Learning to Live with Fibromyalgia

Getting a  Support Network

One of the first things I can recommend is to find some places to get the answers you need. I found the Fibromyalgia Action UK board quite useful to read about others experiences and answer some questions. The other thing you will need is a good support circle. I am very lucky to have a fabulously understanding and helpful husband, I can’t imagine how I would cope at times without him. If you are not so blessed there are great support networks like My Fibro Team where you can get lots of support and find like minded individuals.

Finding the right supportive aides

The best mattress you can afford

There are a few things I would simply not be able to live without right now (well more exactly my quality of life would be unbearable) number one is a first class mattress we use the N:rem one, I am well aware this is a considered purchase but they do some excellent flexible payment plans and their mattresses are designed in such a way that you have moveable blocks and can create softness where you need it and support where that is preferred. I am so glad Michael found this (and no, I am not getting paid to promote them)

Make yourself comfortable

Michael bought me this wonderful Queen Rose ZZZ’s U Shape Support Pillowir?t=livicreawithf 21&l=as2&o=2&a=B01C9XXWTG for my birthday. It has been an absolute godsend. Even with the mattress, I was having some problems sleeping getting support for my shoulders and this seems to have fixed this problem.

Natural Aides to accompany medication

I have become a major fan of essential oils for treating symptoms. You can read more about this in my post on that very topic. In fact, I am even using essential oils for cleaning and all sorts of other uses.  This is partly due to my semi-obsession with Melissa Maker’s YouTube Channel Clean my Space…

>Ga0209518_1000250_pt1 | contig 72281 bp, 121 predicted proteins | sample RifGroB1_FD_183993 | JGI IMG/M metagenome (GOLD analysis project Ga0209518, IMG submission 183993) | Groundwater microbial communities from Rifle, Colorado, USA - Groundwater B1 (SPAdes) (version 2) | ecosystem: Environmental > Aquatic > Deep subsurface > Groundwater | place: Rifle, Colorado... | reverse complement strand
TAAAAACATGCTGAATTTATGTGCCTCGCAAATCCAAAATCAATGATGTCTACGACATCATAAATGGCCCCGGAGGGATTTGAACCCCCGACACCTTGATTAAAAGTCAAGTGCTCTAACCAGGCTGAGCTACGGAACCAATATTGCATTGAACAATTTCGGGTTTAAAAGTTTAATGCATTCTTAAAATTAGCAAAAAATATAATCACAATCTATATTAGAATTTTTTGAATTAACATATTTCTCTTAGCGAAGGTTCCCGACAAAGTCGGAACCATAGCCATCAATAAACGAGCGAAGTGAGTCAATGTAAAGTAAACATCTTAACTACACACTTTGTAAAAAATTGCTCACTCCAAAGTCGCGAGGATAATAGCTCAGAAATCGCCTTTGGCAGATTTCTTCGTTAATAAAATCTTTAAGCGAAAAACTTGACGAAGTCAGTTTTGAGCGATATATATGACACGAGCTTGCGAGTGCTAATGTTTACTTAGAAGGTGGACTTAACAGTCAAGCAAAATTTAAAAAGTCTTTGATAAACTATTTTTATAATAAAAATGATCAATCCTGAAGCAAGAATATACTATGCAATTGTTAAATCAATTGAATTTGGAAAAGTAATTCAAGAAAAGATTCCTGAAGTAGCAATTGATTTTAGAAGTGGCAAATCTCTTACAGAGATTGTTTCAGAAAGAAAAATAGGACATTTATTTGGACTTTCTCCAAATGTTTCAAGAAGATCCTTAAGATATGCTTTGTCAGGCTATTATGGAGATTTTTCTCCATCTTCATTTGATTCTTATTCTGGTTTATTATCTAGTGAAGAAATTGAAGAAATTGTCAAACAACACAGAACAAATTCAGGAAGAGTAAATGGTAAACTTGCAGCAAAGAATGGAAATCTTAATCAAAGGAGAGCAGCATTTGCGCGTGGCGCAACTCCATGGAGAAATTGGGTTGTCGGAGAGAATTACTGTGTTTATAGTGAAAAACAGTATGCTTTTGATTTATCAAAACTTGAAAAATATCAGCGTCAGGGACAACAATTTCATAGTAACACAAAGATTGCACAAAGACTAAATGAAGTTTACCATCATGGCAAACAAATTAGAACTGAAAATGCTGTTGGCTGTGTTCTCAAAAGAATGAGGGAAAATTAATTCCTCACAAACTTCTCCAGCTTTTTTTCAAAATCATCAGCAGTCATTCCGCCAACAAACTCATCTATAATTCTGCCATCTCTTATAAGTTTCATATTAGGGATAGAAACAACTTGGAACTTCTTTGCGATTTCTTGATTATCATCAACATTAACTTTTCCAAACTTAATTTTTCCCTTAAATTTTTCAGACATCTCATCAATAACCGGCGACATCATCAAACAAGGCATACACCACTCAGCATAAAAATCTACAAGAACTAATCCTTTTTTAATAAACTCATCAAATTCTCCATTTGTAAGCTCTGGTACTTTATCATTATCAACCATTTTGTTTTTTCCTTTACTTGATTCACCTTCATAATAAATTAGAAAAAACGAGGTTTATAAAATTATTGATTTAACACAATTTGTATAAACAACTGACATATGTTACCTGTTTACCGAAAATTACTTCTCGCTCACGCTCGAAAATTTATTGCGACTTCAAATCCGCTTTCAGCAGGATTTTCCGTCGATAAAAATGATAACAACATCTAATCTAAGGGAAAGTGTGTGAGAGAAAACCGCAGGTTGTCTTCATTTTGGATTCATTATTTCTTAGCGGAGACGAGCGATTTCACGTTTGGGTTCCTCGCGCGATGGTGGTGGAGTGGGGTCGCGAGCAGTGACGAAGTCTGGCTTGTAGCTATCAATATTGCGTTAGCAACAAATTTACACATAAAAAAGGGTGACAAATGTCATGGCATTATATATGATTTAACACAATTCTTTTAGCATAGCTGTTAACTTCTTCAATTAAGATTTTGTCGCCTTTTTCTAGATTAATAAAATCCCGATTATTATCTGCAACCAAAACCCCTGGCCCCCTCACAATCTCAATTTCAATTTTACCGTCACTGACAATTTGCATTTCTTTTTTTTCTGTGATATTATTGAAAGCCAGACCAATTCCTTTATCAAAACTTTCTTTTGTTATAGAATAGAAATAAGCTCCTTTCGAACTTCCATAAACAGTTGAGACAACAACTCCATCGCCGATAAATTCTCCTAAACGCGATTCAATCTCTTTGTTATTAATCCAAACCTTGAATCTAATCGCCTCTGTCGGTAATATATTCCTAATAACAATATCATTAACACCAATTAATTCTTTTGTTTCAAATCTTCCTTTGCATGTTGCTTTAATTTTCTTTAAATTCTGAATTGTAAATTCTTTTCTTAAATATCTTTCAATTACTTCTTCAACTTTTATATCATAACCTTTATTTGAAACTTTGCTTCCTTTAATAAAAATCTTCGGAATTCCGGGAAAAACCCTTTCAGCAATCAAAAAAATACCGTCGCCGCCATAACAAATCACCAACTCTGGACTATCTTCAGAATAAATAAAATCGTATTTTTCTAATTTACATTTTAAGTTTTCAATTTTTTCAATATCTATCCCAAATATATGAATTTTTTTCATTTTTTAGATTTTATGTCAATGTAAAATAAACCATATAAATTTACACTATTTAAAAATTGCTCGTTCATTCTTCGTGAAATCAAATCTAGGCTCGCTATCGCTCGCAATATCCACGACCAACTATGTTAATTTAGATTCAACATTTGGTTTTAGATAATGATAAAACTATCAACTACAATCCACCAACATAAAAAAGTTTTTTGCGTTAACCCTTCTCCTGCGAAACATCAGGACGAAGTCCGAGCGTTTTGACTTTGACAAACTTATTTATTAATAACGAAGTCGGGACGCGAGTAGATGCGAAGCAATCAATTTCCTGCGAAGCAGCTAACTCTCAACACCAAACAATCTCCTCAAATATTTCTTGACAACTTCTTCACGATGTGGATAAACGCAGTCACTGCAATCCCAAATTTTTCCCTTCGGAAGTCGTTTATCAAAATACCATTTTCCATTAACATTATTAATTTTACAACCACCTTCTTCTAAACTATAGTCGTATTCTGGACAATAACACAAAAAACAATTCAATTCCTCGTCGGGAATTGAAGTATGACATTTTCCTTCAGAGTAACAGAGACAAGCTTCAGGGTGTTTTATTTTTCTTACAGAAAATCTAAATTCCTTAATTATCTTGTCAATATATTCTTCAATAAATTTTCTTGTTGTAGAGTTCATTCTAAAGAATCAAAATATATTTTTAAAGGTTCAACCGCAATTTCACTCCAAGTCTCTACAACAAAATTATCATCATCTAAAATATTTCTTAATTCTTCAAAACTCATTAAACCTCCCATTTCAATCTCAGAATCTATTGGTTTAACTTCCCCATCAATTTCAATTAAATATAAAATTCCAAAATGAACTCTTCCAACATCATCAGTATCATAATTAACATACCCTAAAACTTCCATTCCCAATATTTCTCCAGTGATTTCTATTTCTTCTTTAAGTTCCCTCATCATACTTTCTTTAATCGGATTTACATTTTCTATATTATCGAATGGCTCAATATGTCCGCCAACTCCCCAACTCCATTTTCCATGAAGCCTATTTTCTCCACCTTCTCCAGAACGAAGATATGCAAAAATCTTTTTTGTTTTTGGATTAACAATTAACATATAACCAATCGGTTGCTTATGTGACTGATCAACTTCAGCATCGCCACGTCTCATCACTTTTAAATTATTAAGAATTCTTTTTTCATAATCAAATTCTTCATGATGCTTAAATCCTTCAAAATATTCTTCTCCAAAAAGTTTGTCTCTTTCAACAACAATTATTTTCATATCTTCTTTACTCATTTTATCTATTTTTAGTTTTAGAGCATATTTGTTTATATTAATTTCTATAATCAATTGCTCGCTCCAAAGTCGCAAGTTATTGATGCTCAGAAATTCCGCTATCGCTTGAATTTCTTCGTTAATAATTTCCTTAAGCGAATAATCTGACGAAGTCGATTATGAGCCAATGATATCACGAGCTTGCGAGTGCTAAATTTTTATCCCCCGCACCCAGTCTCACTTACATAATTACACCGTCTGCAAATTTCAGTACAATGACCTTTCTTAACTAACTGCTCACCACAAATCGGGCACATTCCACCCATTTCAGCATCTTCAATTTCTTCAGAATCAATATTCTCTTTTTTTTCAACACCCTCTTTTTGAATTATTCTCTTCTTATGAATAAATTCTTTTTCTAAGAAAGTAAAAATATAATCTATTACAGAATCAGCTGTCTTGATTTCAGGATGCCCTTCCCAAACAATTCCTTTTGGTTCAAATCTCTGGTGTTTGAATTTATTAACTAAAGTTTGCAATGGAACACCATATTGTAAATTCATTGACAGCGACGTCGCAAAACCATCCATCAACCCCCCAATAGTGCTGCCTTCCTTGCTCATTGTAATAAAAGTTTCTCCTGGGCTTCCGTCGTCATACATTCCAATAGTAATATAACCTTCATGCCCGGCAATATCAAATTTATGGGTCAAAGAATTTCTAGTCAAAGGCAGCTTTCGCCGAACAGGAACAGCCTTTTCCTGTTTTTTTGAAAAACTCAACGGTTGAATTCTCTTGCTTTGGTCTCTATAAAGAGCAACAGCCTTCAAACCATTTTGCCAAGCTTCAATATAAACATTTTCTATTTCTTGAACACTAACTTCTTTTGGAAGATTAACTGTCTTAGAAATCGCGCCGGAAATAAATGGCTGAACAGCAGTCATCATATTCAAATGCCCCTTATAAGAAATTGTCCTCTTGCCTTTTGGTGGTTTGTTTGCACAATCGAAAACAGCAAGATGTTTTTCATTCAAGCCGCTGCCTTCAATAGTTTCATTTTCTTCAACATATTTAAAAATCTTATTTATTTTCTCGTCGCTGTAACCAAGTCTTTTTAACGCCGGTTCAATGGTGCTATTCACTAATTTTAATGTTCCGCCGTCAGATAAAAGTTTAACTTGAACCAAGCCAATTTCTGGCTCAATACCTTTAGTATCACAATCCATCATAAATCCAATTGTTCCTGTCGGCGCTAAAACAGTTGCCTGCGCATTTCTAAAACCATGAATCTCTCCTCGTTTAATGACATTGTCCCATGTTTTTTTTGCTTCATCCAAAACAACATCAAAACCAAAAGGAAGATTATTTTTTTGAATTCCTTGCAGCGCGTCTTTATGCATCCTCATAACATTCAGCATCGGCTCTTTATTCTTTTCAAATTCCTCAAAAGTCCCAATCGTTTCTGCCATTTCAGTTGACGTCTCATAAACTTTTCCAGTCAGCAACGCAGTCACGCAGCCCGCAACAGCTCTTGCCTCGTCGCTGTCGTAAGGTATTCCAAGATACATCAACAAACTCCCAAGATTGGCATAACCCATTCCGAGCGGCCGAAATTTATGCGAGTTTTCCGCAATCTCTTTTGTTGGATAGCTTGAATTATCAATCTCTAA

Working out your limits

Pace yourself

Learning to pace yourself it one of the most crucial skills to living with Fibro. The very best way to explain this is to refer you to Christine Miserandino’s very helpful Spoon Theory which I have mentioned before. Read, digest and use this as your guide. Pretty much everytime I am having a little moan I can guarantee I have used too many spoons!

Find your happiness

However bad things can be we all need some happiness in our lives. I have had to restrict mine. Before Fibro, I was actively singing in a choir and performing in stage productions. I do not have enough spoons for these anymore. However, I continue to be creative through my crafting which gives me happiness (even if the bank account is less understanding of this) hence the creation of this blog – living creatively with Fibro. My creativity comes in the form of the greetings cards I make as well as the simple mindfulness colouring I enjoy relaxing with.

Colorista Exquisite Florals 4 Colorista Under the Sea 2 Colorista Exquisite Florals 3 Colorista Exquisite Florals 1 Colorista Exquisite Florals 2 Colorista Under the Sea 1

 

 

If you are new to the world of Fibromyalgia do stop by and say hello I would love to hear from you.